This weekend I’ve been working on a book of my photographs, with writing and notes. A single prototype copy is being printed just now and I’ll have it in a few days. In it, I try to be honest about my work, my process and where I am in my career (not far). I’m not sure what to do with it yet but I’m hoping to use it as an introduction to my work, hopefully to get jobs in the near future.

I don’t find self-promotion easy and feel like I should be reaching out to magazines and companies much more than I currently am (not much).

As for my home darkroom equipment, I’ve ordered chemicals and a dark bag (for loading film onto reels to be developed), so I’m getting close to starting this process – exciting!

We’re also heading up to Scotland at the end of the week, so I’m looking forward to seeing the family and having a (not long) mini break.

Hope you all have a fab week.


I Started My Own Darkroom

August 8, 2018

I started my own darkroom with the equipment I bought here

I’ve wanted to talk about one of my highlights of 2018 (the year I also got married). I bit the bullet and started my own darkroom.

Getting the Equipment

For some time I had wanted to learn how to develop film and make prints and last year I enrolled in a darkroom course. I enjoyed it all thoroughly, the hands-on process, the trial-and-error of exposure and colour and the results at the end. I came away determined to get back into a darkroom, processing my own film and experimenting with prints. But I’ve not had the opportunity since. London seems to have higher demand (and higher prices) for dark room usage than Edinburgh.

On Monday I hired a car at King’s Cross and drove the 2+ hours to Ipswich, where I bought a selection of wet- and dry-side darkroom equipment that had come up from one of my Gumtree saved searches.

The JOBO CPE-2 processing tank with which I started my own darkroom

Jobo CPE2, for processing film and prints.

I’d been looking for a reasonably priced Jobo unit, like the one above. And when the advert for one of these plus a selection of other great equipment came up, it was too good to resist.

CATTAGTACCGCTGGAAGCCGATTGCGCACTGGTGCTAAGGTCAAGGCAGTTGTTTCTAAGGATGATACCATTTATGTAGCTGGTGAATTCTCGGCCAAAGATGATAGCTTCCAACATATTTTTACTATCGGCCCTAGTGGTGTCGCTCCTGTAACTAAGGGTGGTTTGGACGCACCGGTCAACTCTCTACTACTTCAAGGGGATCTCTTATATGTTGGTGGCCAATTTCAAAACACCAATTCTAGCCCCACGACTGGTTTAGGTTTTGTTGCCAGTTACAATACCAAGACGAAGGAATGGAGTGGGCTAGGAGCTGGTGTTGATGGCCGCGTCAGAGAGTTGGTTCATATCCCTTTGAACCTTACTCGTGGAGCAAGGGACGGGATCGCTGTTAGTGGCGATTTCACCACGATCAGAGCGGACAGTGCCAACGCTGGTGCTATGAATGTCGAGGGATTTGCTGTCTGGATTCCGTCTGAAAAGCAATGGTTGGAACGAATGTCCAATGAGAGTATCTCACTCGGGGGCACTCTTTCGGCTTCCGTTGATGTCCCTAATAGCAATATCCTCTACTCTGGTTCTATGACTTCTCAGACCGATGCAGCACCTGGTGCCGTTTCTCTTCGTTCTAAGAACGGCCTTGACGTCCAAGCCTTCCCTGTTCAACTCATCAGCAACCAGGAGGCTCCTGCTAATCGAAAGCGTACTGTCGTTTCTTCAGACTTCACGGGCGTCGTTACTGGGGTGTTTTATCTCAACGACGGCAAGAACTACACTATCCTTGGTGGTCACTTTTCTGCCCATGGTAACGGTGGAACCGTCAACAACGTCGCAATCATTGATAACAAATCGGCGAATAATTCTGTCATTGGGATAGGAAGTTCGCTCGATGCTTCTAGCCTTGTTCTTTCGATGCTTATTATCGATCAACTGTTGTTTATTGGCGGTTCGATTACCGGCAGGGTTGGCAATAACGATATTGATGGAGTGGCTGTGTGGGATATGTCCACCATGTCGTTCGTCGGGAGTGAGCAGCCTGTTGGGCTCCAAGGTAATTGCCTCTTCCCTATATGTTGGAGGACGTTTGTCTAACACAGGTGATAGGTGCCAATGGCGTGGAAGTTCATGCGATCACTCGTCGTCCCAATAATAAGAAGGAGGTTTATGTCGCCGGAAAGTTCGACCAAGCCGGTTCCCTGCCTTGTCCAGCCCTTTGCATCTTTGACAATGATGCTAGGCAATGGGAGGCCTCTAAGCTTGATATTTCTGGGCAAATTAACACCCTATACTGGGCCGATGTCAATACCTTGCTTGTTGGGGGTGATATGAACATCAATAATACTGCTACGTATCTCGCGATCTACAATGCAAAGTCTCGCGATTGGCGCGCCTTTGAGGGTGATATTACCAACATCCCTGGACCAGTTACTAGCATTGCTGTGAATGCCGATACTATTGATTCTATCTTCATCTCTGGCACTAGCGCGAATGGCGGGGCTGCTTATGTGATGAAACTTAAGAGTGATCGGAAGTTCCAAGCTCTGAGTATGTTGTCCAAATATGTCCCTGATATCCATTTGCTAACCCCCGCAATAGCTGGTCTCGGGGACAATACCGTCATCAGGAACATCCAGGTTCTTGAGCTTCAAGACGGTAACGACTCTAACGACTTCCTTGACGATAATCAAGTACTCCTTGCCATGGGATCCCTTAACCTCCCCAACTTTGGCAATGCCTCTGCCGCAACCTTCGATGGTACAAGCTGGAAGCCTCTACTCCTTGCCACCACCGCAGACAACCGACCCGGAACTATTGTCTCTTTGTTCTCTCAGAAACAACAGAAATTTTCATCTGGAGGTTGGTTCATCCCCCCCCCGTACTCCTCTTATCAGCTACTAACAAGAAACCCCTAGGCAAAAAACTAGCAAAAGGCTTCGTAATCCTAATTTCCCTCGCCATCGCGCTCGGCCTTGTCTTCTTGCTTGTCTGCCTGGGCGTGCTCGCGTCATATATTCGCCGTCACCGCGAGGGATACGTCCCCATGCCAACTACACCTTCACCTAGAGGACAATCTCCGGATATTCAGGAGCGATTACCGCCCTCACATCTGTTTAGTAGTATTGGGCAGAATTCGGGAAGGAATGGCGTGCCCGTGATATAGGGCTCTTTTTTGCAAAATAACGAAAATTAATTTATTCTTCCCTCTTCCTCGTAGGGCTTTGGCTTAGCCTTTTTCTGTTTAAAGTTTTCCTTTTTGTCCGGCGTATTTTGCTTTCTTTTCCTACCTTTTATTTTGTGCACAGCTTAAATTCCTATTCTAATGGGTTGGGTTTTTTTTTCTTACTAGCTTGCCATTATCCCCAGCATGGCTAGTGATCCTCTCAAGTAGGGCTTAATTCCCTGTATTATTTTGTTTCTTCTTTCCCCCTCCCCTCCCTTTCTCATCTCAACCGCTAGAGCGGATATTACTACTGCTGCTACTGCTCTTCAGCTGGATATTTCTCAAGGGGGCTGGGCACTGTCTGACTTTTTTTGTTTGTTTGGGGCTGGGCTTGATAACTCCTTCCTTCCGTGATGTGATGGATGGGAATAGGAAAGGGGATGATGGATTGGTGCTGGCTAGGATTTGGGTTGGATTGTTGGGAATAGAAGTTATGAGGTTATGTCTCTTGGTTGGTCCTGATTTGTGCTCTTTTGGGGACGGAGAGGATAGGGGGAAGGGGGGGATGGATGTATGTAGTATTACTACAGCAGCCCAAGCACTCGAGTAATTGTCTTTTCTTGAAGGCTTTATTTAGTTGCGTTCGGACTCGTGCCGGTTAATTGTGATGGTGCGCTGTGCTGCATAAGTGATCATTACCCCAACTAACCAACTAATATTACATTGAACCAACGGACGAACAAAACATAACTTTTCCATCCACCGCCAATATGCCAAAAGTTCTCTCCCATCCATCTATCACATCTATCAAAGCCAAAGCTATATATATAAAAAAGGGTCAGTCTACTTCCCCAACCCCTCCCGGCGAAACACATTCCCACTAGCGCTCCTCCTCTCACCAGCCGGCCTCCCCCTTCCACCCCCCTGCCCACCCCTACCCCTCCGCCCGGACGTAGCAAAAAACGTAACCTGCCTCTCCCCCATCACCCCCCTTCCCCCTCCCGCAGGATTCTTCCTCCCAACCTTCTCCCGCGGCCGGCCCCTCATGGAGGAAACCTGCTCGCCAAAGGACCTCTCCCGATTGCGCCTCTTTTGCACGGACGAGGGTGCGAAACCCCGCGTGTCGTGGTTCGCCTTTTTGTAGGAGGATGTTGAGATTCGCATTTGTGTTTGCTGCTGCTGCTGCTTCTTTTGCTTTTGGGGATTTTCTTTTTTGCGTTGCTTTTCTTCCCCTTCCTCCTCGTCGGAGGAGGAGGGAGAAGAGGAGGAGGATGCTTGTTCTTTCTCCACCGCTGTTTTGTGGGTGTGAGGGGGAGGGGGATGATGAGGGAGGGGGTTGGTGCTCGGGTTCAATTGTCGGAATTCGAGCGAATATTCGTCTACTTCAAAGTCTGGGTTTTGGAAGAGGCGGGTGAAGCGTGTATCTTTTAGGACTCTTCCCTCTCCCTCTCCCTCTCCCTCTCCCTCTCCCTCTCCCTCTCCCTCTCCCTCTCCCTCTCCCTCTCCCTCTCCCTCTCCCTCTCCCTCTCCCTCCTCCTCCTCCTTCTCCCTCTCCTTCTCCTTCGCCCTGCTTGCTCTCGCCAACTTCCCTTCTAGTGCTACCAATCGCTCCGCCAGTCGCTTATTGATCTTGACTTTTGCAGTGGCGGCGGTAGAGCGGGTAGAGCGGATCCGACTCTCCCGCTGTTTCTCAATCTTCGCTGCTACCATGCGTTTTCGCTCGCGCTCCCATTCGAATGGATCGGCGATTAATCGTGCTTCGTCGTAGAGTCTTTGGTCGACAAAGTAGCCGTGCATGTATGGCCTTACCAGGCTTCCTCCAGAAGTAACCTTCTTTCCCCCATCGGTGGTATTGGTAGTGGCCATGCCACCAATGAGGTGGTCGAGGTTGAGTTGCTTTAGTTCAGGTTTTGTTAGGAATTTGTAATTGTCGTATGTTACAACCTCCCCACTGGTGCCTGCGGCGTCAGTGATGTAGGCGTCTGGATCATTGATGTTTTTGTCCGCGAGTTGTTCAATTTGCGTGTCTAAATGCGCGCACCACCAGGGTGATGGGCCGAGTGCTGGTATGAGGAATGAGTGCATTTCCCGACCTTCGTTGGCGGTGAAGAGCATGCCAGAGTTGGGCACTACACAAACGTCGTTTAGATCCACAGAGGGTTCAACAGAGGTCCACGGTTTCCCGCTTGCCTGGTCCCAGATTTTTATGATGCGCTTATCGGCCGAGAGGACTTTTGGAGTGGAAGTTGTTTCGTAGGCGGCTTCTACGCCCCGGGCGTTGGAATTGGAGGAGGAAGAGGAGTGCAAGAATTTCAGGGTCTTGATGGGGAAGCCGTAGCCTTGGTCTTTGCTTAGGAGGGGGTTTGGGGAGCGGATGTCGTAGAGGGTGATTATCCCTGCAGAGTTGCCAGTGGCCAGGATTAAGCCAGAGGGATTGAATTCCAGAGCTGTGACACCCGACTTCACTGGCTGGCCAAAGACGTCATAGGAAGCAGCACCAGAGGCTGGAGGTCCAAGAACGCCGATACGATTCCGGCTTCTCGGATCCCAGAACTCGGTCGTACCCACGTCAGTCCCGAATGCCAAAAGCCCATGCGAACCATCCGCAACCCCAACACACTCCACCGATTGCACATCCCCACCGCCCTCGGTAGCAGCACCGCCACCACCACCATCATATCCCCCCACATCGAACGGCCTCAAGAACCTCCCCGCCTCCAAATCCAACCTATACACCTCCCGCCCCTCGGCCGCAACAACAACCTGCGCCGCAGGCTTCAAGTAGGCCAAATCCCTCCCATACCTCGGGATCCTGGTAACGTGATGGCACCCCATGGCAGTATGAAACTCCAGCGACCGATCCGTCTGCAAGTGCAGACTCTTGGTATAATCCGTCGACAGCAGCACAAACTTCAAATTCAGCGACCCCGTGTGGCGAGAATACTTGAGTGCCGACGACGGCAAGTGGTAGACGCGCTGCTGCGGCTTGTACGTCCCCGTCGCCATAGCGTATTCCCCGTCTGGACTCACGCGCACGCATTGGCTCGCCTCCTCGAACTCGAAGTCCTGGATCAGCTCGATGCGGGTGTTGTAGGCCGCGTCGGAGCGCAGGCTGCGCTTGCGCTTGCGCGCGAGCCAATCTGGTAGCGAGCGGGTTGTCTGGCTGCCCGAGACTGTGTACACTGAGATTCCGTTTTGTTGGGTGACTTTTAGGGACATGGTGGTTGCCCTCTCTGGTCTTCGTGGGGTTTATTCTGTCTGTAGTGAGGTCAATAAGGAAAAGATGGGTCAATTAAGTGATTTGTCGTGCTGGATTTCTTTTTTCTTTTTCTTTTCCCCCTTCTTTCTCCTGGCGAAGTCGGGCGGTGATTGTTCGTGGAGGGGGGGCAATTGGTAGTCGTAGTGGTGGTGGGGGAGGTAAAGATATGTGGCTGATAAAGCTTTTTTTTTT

One of my main goals when I started my own darkroom was printing

Durst M670 Colour Enlarger.

While the processing of film is my first priority, the ability to make prints at home is an exciting thought. I loved the stories Michel Gondry told about making huge prints when he was young in his childhood house in France in his Director’s Label DVD. For that matter, the scene in Ghostbusters 2 where they make prints of Vigo in the darkroom (before they become engulfed in flames) also fascinated me.

Next steps

There are many interesting items within the collection and I don’t know what they all are. I’m going to take a look at each of them over time as I add them into my process. I’ll likely blog about some in the future too. Fortunately, Michael (the previous owner) kept the majority of manuals and boxes for everything – as well as keeping it all in great condition. Google and YouTube have lots of tutorials, manuals and information available too, but I’m open to any tips or advice.

All the helpful film clips, tongs, thermometers etc. with which I started my own darkroom

Lots of publications to give me confidence when I started my own darkroom

Michael also gave me lots of magazines (some are above) and books (not pictured) he was no longer using. I think I got a bargain and can’t wait to start using the equipment.

My next step is to get chemicals and shoot at least a couple of rolls of film that I’m okay with not coming out right. This actually doesn’t sound too easy a task!

I’m delighted I started my own darkroom and I’d love to hear about your experiences and if you have any questions!